Bill to change state pension system could aid sons of slain Harford deputy

House Bill 1581 is titled the "Harford County Deputy Sheriff Patrick Dailey Benefits Memorial Act,"

The murders of two Harford County Sheriff's Office deputies earlier this month has prompted the introduction of a bill before the Maryland General Assembly to extend the length of time for paying death benefits from the state pension system to the children of law enforcement officers who die in the line of duty.

House Bill 1581, introduced Monday by Harford County's eight-member delegation, would allow monthly death benefits to be paid to each surviving child until their 26th birthday, instead of 18 as the law currently states, if the officer didn't have a surviving spouse.

The legislation is titled the "Harford County Deputy Sheriff Patrick Dailey Benefits Memorial Act," in recognition of one of the two deputies fatally shot in Abingdon on Feb. 10, the first such violent deaths experienced by the Sheriff's Office in more that 100 years.

Because the bill was introduced after the so-called courtesy introduction deadline, it came in as an emergency measure and was first referred to the House Rules and Executive Nominations Committee, which by Tuesday had referred it to the Appropriations Committee, where a hearing is scheduled for Tuesday, March 1, at 1 p.m. No fiscal impact report had been produced on the bill as of Thursday afternoon.

Senior Deputy Dailey, 52, a 30-year veteran of the Sheriff's Office, and Deputy First Class Mark Logsdon, 43, a 16-year veteran, were killed after Senior Deputy Dailey responded to a call for a suspicious person inside a Panera Bread restaurant and was shot to death by a man police have identified as David Brian Evans, 68. Responding to the call for an officer down, police said, DFC Logsdon was fatally shot by Evans in a nearby parking lot. Other responding deputies then shot Evans to death.

DFC Logsdon is survived by three children and his wife, Jennifer, who is eligible to receive a state pension system benefit for the remainder of her life.

Senior Deputy Dailey is survived by two sons, Bryan, 20, and Tyler, 17. Their father was divorced many years ago from the sons' mother, who remarried, and both sons were living with their father at the time of his death, according to Del. Rick Impallaria, the Harford delegation chairman. Impallaria knew the senior Dailey from their days as students at Joppatowne High and is a close friend of the late deputy's brother-in-law. Tyler Dailey is a high school senior, and both sons, as was their father, are active in the Joppa-Magnolia Volunteer Fire Company.

Impallaria said he had HB-1581 drafted when he realized the two Dailey sons would receive hardly anything in the way of death benefit payments from Maryland's Law Enforcement Officers' Pension System under its current rules, which are codified in state law. Before introducing the bill, he caucused briefly with the other seven Harford delegates, whom he said all agreed to sponsor it as a group.

"These sons were dependent on their father, who was taken away from them," he said Wednesday. "They lived in his house. Under the current law, Tyler would receive about three months [of death benefits from the state system], Bryan wouldn't get anything. I felt this wasn't right under these circumstances."

The legislation would apply to any children of a parent, if there is not a surviving spouse, who died in the line of duty, retroactive to Feb. 1, 2016. Impallaria said he is confident the retroactive provision will pass legal muster. The cutoff at 26 years of age was selected, he said, because most health insurance plans allow dependent children to be on their parents' plan until they turn 26.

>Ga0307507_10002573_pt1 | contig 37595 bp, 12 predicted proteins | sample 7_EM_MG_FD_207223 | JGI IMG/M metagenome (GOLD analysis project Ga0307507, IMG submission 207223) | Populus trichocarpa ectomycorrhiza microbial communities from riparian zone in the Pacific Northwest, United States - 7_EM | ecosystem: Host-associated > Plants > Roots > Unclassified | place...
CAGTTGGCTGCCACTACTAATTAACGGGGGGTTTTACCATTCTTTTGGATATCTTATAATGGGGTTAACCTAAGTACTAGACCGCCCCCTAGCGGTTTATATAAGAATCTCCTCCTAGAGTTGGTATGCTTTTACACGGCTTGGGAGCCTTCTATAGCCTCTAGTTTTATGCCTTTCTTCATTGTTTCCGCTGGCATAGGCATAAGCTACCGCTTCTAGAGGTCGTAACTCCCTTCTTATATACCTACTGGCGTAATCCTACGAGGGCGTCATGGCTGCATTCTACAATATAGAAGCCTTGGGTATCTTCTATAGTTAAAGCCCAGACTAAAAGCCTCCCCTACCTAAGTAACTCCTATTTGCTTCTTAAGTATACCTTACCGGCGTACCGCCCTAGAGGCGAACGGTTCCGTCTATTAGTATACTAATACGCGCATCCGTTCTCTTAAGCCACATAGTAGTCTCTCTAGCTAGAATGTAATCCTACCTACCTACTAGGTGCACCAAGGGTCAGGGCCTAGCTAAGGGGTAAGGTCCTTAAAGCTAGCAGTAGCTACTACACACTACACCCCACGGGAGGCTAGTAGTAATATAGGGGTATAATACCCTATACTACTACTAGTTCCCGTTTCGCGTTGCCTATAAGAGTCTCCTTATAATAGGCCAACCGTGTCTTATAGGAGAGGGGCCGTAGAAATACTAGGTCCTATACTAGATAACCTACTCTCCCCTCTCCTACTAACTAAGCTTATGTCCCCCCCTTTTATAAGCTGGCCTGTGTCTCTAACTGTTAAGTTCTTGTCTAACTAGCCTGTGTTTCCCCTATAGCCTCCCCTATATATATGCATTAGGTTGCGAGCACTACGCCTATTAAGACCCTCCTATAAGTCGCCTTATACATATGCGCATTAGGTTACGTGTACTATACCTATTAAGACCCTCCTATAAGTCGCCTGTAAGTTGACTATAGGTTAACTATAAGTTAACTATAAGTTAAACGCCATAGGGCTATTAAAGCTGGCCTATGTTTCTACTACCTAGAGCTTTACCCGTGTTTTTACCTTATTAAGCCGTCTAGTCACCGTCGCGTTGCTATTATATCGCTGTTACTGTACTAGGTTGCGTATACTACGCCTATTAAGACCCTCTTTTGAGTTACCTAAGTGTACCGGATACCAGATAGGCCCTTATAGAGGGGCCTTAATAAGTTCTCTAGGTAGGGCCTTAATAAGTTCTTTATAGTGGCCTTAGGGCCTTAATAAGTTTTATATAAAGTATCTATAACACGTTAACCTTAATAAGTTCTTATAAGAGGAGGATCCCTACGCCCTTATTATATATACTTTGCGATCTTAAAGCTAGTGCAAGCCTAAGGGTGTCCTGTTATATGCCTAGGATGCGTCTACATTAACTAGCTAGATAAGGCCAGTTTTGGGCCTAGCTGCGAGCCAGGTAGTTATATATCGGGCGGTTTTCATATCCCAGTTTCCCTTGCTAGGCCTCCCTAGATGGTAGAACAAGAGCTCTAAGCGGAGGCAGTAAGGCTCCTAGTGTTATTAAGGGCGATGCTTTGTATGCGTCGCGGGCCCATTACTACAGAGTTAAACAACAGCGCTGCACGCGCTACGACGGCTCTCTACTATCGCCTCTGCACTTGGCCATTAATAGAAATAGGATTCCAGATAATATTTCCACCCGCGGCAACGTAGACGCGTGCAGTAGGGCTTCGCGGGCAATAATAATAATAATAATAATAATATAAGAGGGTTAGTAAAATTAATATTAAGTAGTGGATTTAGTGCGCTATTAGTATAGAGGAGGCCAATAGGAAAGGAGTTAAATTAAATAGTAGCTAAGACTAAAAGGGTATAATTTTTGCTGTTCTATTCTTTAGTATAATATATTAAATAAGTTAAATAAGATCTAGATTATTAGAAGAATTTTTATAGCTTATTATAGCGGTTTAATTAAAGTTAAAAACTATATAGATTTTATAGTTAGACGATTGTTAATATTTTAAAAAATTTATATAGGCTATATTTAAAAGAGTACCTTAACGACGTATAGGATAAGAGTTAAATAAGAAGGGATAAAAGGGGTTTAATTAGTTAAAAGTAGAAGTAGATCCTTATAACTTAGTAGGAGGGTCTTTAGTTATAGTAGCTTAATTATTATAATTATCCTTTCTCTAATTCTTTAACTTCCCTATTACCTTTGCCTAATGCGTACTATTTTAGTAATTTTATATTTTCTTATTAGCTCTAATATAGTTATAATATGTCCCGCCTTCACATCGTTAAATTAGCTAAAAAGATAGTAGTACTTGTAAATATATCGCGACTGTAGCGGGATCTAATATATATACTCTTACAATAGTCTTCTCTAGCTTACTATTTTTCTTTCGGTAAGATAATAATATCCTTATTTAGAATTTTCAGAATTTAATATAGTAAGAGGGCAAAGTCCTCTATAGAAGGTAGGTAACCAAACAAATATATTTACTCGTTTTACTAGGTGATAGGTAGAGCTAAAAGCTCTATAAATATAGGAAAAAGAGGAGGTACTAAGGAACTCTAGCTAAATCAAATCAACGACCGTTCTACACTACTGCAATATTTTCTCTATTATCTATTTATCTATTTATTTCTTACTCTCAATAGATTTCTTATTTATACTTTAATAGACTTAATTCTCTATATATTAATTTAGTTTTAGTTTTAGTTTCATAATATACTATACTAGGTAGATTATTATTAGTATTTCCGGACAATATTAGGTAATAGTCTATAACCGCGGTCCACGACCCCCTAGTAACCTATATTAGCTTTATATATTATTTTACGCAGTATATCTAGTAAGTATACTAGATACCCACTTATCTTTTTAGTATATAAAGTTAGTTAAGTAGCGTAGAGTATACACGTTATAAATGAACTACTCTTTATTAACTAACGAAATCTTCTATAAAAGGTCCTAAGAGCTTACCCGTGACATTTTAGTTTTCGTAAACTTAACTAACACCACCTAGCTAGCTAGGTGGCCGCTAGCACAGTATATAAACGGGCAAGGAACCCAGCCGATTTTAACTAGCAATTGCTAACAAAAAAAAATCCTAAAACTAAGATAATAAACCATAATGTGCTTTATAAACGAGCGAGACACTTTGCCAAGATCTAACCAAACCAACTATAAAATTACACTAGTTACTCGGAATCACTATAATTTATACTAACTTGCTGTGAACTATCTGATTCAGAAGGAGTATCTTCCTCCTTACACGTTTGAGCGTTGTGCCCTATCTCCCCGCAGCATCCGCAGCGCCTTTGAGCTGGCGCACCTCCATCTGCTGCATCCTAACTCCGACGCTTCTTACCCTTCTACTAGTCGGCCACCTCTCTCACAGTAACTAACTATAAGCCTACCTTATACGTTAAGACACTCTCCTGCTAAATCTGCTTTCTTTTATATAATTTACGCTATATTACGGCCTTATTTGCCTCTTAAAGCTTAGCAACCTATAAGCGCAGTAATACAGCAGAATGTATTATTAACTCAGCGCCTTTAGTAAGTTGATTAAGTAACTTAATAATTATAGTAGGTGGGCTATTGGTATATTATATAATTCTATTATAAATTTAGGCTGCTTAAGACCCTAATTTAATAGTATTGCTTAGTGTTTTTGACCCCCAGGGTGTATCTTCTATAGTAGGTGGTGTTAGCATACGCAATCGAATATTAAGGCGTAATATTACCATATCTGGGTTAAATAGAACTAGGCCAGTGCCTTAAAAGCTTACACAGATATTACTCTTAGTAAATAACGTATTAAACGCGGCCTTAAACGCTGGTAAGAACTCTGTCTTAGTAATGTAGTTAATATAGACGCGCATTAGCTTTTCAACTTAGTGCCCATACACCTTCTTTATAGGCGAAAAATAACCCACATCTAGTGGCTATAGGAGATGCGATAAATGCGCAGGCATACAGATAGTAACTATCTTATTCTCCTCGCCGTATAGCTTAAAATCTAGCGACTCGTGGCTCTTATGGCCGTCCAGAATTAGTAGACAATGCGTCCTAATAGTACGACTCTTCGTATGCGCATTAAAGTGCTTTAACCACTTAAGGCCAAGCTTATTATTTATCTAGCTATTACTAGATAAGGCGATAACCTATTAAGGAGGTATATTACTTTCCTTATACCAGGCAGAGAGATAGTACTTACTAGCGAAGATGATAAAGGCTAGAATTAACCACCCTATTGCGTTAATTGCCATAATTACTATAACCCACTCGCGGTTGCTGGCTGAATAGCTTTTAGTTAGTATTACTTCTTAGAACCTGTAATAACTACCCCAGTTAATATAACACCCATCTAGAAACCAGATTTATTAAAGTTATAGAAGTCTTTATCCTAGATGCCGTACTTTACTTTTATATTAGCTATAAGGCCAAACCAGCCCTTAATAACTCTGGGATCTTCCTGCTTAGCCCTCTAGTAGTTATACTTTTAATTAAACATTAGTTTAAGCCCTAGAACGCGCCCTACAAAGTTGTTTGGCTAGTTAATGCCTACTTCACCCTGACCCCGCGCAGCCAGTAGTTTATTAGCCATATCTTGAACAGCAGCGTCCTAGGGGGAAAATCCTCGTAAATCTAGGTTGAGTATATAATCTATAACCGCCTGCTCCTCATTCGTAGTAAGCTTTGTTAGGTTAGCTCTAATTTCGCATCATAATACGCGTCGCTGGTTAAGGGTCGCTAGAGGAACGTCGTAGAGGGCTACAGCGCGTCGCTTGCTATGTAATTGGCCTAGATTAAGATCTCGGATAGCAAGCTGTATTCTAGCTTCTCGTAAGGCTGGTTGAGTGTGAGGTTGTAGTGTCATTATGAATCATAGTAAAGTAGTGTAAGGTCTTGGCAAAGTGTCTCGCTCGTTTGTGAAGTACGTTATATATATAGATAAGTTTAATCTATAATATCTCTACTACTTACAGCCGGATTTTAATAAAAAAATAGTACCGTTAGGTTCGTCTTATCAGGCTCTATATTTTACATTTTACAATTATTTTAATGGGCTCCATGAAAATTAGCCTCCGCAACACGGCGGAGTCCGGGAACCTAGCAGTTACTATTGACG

Under the current law, if there is no surviving spouse, the children of an officer who dies in the line of duty are entitled to a benefit of two-thirds of the officer's average final compensation, divided equally among the children, and payable monthly. When each child reaches 18, his or her payments stop. The law also provides for payments to children, if the officer's spouse dies before the youngest reaches 18.

Dean Kenderdine, the state retirement and pension system's executive director, said the system's board of trustees was made aware HB-1581 was going to be introduced when the trustees held their regular monthly meeting on Feb. 16.

Kenderdine said the pension board does not take a position on legislation that affects the benefits structure of the system, unless it presents administrative challenges to the agency.

Prior to requesting that the bill be drafted, Impallaria said he discussed the situation with one of the senior staff at the Sheriff's Office, where Impallaria's brother, Tim, is a deputy. He said he has not discussed the legislation with either Bryan or Tyler Dailey, nor had he said anything about it to the media prior to being interviewed by The Aegis.

"I didn't want to use this tragedy to be seen as promoting something I was doing; this is not what this is about," he said. "These boys don't have a dad any more. Others could be in similar situations in the future."

Both families are eligible for survivor death benefits from the federal and state governments.

The federal Department of Justice Public Safety Officers Benefits Program provides a one-time benefit of $333,604 to the family of a law enforcement officer killed in the line of duty, according to the Officer Down Memorial Page, www.odmp.org. The Maryland Department of Public Safety and Corrections provides a Maryland State Death Benefit Payment of $128,500, according to the same website.

Aegis editor Erika Butler contributed to this report.

This story has been updated to reflect a clarification that the state pension board does not take positions on legislation affecting the benefits structure of the pension system.

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